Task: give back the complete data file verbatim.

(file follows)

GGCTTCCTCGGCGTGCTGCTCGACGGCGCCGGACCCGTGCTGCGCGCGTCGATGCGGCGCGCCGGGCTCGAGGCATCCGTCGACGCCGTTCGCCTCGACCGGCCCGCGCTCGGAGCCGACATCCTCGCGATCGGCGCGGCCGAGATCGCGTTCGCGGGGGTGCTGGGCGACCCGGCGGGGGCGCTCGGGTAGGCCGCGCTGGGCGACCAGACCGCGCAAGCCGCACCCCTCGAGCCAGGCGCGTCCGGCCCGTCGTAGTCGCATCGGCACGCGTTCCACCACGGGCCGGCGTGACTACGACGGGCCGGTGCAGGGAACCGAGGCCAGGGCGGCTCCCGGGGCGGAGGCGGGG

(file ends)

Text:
GGCTTCCTCGGCGTGCTGCTCGACGGCGCCGGACCCGTGCTGCGCGCGTCGATGCGGCGCGCCGGGCTCGAGGCATCCGTCGACGCCGTTCGCCTCGACCGGCCCGCGCTCGGAGCCGACATCCTCGCGATCGGCGCGGCCGAGATCGCGTTCGCGGGGGTGCTGGGCGACCCGGCGGGGGCGCTCGGGTAGGCCGCGCTGGGCGACCAGACCGCGCAAGCCGCACCCCTCGAGCCAGGCGCGTCCGGCCCGTCGTAGTCGCATCGGCACGCGTTCCACCACGGGCCGGCGTGACTACGACGGGCCGGTGCAGGGAACCGAGGCCAGGGCGGCTCCCGGGGCGGAGGCGGGG